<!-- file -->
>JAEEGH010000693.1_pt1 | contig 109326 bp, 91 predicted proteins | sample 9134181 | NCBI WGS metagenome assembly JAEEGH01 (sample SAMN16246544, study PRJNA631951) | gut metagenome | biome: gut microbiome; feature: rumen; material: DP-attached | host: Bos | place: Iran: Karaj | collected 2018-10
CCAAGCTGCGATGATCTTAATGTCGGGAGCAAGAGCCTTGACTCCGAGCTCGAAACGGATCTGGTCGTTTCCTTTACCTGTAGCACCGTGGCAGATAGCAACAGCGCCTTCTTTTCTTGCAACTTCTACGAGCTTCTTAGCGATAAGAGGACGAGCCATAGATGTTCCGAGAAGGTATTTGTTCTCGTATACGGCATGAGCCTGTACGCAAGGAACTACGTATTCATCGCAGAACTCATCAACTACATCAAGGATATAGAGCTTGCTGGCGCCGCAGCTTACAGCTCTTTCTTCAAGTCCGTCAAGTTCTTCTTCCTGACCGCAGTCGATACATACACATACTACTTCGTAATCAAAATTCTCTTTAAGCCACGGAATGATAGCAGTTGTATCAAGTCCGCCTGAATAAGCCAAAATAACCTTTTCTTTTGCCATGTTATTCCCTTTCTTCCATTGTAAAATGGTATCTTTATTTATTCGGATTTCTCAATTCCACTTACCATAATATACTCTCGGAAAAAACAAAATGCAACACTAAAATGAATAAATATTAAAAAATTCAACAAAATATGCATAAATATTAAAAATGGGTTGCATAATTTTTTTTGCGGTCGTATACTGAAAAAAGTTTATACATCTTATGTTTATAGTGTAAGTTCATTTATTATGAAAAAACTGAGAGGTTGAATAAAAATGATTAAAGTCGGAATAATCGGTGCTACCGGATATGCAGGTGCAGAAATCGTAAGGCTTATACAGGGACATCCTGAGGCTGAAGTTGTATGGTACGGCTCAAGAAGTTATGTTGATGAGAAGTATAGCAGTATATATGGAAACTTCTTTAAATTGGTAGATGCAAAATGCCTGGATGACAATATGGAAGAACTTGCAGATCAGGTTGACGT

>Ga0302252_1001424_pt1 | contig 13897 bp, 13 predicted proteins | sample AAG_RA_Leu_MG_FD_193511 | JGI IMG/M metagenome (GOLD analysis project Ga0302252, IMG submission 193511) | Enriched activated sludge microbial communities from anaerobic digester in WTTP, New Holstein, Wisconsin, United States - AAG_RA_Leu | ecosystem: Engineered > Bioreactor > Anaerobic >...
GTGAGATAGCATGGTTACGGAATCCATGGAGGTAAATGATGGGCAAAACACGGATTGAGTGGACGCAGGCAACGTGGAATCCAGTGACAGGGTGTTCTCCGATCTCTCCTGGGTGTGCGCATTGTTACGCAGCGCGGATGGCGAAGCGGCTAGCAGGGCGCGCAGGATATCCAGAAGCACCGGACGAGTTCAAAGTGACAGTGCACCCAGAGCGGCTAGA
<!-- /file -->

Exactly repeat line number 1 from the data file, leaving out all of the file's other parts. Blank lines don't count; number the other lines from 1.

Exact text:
>JAEEGH010000693.1_pt1 | contig 109326 bp, 91 predicted proteins | sample 9134181 | NCBI WGS metagenome assembly JAEEGH01 (sample SAMN16246544, study PRJNA631951) | gut metagenome | biome: gut microbiome; feature: rumen; material: DP-attached | host: Bos | place: Iran: Karaj | collected 2018-10